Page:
The Weakest Earnings Cycle in 55 years
This has been the weakest earnings cycle in 55 years. Every earnings cycle
over the past 55 years has generated about a 7% annualized earnings per
share (EPS) growth rate, when measured from peak to peak or from trough
to trough. The best multi-year earnings cycle measured from prior peak
to the next peak was an annualized 9.1% and the worst 5.6%, with most
clustered tightly around the average of 7.3% [Figure 1]. This is notable given
the differing levels of inflation, interest rates, and economic growth that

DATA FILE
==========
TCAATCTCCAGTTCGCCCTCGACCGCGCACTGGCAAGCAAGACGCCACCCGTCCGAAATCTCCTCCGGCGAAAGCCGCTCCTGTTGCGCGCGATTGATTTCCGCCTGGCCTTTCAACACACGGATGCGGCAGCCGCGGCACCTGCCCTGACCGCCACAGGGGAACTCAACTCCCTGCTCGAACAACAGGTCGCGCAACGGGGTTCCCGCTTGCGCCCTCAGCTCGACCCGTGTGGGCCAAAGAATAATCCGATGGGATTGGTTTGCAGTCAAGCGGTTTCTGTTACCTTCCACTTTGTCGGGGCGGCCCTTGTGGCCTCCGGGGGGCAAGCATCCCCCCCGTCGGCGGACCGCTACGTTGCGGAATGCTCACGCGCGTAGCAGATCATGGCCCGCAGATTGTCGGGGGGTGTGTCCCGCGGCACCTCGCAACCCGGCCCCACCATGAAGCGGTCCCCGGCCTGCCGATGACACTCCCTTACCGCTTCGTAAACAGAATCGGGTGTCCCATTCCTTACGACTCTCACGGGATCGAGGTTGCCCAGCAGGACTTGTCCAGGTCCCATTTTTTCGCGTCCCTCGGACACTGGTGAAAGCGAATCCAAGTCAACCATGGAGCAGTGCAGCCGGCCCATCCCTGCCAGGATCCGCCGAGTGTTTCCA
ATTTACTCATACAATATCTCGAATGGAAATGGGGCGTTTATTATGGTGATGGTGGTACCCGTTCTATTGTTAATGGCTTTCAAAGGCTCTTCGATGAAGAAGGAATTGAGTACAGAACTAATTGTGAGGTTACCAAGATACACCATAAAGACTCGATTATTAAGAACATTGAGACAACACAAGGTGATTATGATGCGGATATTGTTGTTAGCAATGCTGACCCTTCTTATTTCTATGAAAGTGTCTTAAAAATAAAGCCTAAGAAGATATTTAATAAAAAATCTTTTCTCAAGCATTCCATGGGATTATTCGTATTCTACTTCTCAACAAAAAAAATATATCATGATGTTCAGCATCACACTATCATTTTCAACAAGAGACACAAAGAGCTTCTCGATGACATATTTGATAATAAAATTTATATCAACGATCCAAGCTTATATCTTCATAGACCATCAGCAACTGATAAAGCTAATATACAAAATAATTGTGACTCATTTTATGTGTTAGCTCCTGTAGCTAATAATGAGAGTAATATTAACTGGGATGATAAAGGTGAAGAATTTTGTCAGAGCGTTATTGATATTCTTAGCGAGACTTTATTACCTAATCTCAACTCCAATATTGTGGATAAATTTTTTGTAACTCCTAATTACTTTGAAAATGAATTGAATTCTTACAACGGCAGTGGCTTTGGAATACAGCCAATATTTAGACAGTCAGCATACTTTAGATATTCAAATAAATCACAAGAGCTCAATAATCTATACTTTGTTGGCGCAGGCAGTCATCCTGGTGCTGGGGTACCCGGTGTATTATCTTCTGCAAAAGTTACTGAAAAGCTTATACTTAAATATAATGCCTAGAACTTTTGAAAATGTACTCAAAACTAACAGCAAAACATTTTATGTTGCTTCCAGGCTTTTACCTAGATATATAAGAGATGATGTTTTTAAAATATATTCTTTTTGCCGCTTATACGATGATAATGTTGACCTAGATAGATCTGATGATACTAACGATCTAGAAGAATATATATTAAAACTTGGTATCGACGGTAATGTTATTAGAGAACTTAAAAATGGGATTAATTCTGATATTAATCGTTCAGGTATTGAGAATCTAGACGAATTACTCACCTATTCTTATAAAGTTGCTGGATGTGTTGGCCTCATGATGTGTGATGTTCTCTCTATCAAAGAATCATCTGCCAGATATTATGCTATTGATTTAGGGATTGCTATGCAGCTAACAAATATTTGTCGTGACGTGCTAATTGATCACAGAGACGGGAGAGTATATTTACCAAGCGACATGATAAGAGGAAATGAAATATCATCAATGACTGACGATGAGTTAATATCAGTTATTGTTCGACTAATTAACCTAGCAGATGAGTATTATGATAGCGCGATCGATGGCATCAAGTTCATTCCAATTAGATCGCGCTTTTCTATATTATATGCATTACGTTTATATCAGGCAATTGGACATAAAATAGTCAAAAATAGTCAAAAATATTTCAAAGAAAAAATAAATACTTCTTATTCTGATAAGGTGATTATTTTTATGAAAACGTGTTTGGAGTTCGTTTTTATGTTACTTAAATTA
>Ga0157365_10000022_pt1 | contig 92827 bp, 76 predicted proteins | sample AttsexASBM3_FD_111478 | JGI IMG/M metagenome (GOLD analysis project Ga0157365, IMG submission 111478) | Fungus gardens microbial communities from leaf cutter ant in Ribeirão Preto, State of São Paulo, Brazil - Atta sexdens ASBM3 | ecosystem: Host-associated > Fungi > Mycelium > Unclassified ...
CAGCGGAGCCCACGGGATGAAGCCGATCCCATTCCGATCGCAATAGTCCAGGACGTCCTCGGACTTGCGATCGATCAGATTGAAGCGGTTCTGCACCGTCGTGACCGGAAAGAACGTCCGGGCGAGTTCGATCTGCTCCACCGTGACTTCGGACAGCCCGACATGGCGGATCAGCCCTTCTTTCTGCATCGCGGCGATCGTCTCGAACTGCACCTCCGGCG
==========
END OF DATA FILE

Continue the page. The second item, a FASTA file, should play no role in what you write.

companies had to adapt to in each cycle. However, the current cycle — while
not yet over — has been much weaker than the average, generating only a
2.8% annualized growth rate from the prior cycle peak in the second quarter
of 2007 through the first quarter of 2014.
Most prior earnings cycles had already climbed 50 – 70% above their prior
peak at this point in the cycle. However, the current cycle has only exceeded
the prior peak by about 20%, which can be attributed to two factors:
- First, the trough in earnings was much deeper, magnified by the severity of the recession. Financial companies wrote off many years of gains in just a few quarters.
- Second, the momentum of the earnings recovery over the past few years has been subpar — tracing a much flatter line than in prior cycles.